India announced on Monday that the Australian Navy would join the November 2020 Malabar exercise — an annual, high-end joint exercise conducted predominantly at sea that has included only American, Indian and Japanese forces in recent years. This decision, which demonstrates growing multilateral concern regarding China’s increasingly aggressive behavior, offers an opportunity for the “Quad” of democratic nations to strengthen defense cooperation and deter additional aggression from Beijing.

Malabar is an annual maritime exercise that rotates between the Indian Ocean and the Western Pacific, and grew out of a largely bilateral exercise conducted between the United States and India beginning in 1992. The exercise permanently expanded into a trilateral exercise between India, the United States and Japan beginning in 2015. The Indian government is hosting this year’s exercise in the Bay of Bengal and the Arabian Sea.

In its statement, New Delhi said the Malabar participants “collectively support [a] free, open and inclusive Pacific and remain committed to a rules based international order.” Australia’s foreign and defense ministers jointly stated that the exercise “will bolster the ability of India, Australia, Japan and the United States to work together to uphold peace and stability across our region.”

The announcement comes on the heels of a successful Quad foreign ministers meeting in Tokyo two weeks ago, in which each of the four democracies expressed support for a free and open Pacific. While America’s partners were more subtle, U.S. Secretary of State Mike Pompeo made clear what was driving the closer cooperation among the four countries.

“As partners in this Quad, it is more critical now than ever that we collaborate to protect our people and partners from the [Chinese Communist Party’s] exploitation, corruption and coercion,” Pompeo warned.

That kind of language has caused discomfort in New Delhi in the past. Japan and the United States have been open to Australia joining the Malabar exercise for several years, but India had reportedly rejected the idea in recent years due to concerns over Chinese reactions and worry that expanding the exercise “would send a political message” to Beijing that New Delhi was not prepared to send.

But Beijing’s aggression on its border with India, as well as Chinese naval deployments to the Indian Ocean and economic investments throughout South Asia, has clearly catalyzed a change of thinking in New Delhi, reflecting a growing alignment with Washington’s perception of the challenge that China presents. This reality creates opportunities for the United States and India, as well as Japan and Australia, to strengthen mutually beneficial defense cooperation that will be necessary to deter additional aggression from Beijing.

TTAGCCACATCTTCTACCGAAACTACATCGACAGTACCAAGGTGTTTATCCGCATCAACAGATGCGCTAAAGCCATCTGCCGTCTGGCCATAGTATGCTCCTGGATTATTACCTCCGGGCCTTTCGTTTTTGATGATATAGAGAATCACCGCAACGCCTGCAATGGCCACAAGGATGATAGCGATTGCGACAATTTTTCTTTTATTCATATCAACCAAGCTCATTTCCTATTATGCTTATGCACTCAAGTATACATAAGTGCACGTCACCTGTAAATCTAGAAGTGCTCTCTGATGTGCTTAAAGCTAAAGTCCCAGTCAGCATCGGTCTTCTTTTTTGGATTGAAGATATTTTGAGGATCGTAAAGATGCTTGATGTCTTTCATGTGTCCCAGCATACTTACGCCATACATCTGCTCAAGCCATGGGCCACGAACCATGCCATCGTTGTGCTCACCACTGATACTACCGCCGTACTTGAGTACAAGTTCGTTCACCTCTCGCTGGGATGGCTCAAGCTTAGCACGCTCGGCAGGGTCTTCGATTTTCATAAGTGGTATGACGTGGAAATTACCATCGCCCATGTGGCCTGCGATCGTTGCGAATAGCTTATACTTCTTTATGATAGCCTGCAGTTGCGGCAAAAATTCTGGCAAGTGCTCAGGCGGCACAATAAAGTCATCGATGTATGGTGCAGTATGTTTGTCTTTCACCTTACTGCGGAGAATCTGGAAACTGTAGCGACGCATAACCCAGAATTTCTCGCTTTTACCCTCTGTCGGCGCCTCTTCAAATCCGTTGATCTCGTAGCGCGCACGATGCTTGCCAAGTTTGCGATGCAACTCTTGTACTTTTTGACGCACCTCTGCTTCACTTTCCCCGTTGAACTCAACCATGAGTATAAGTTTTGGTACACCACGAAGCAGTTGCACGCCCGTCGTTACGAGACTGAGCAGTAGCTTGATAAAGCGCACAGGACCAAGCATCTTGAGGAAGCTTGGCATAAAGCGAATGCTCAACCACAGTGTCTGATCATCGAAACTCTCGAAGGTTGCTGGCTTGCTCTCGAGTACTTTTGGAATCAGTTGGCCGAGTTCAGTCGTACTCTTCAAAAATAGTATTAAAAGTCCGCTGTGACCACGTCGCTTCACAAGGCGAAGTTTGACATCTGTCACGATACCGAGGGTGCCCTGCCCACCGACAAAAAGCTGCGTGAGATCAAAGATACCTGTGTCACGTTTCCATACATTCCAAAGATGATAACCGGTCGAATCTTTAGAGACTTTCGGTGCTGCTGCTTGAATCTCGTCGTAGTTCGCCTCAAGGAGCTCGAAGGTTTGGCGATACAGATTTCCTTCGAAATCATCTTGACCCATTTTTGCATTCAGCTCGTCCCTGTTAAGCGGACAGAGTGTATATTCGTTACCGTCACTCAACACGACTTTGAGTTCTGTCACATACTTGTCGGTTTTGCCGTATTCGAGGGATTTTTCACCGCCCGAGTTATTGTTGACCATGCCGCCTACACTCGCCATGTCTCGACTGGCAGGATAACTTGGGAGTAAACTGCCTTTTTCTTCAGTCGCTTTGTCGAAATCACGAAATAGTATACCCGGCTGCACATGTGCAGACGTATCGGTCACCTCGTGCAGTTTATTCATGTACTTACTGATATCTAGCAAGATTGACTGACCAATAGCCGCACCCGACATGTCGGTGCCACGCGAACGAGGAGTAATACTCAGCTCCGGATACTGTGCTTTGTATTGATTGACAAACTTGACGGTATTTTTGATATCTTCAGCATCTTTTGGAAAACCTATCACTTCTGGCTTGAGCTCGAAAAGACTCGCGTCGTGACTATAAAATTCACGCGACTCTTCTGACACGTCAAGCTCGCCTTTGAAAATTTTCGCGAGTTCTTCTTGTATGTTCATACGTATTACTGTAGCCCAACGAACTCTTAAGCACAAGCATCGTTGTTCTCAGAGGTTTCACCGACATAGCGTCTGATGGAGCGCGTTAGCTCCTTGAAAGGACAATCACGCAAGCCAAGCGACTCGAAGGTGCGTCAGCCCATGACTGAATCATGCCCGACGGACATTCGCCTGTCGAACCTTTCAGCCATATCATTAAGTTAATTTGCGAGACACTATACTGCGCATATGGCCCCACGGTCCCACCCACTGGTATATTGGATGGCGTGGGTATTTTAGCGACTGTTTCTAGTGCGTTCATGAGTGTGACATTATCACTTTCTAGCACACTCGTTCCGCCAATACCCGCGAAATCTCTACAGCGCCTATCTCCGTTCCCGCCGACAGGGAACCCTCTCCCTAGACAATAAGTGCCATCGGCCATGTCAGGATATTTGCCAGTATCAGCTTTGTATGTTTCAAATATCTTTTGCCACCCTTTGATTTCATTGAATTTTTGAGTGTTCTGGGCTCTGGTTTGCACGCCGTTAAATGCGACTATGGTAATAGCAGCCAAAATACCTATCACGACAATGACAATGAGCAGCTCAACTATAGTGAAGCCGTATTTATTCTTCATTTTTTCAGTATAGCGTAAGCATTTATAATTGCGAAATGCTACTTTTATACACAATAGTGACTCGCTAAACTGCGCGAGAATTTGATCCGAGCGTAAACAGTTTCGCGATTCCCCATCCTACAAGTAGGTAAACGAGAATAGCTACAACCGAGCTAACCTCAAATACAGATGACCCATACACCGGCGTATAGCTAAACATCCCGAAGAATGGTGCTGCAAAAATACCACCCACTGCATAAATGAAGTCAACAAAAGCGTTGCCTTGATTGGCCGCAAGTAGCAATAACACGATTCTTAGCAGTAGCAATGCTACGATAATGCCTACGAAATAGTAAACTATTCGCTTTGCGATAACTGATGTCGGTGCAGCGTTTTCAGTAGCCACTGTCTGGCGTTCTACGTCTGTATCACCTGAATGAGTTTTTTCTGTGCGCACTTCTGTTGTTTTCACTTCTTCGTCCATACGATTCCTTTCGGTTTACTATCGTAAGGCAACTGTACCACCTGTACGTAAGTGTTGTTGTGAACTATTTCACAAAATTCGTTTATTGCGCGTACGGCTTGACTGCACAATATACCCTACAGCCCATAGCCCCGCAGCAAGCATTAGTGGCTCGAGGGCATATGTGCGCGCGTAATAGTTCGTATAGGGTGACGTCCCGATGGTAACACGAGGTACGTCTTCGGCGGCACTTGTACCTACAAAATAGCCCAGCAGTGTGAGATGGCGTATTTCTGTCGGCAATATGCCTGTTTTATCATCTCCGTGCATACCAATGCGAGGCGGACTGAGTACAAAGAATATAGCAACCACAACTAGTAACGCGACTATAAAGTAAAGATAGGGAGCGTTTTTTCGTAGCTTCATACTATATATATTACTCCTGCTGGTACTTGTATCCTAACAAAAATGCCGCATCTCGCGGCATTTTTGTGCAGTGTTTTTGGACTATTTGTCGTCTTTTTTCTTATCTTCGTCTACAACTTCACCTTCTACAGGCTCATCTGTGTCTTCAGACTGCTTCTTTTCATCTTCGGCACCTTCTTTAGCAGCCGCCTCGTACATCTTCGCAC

Not surprisingly, Beijing has long viewed the Quad and any associated exercises with deep concern. In 2007, Beijing vigorously protested that year’s Malabar exercise, which had been expanded to include Australia and Japan, only to return to a bilateral format in subsequent years. Similarly, in the lead-up to the Quad foreign ministers meeting in Tokyo this month, Beijing denounced “exclusive cliques.”

Ironically, Beijing is actually the country seeking to exclude and expel others from the South China Sea by attempting to block others from sailing and flying where international law permits.

Given the economies, defense capabilities and geographic positions of the United States, Japan, India and Australia, an increasingly capable and unified Quad likely represents a nightmare scenario for Chinese Communist Party officials and People’s Liberation Army planners. Like a bully on the playground, Beijing would rather keep its regional competitors isolated, dealing with them one by one in order to exploit power asymmetries conducive to coercion.

The Malabar exercise has the potential to be a complex, “high-end” war-fighting exercise, integrating forces and developing complex air and maritime interoperability. Each of the four countries already conducts annual bilateral air and maritime exercises with the other three partners, so Malabar can quickly move past the “getting to know you” phase and into the “multidomain war-fighting” phase.

As a result, Malabar has the potential to provide a robust deterrent message to Beijing.

With the political will to conduct these exercises affirmed, it is now the responsibility of the military planners and commanders to organize and execute an event that achieves a deterrent effect.

Bradley Bowman is senior director for the Center on Military and Political Power at the Foundation for Defense of Democracies, where retired Rear Adm. Mark Montgomery is senior director of the Center on Cyber and Technology Innovation.

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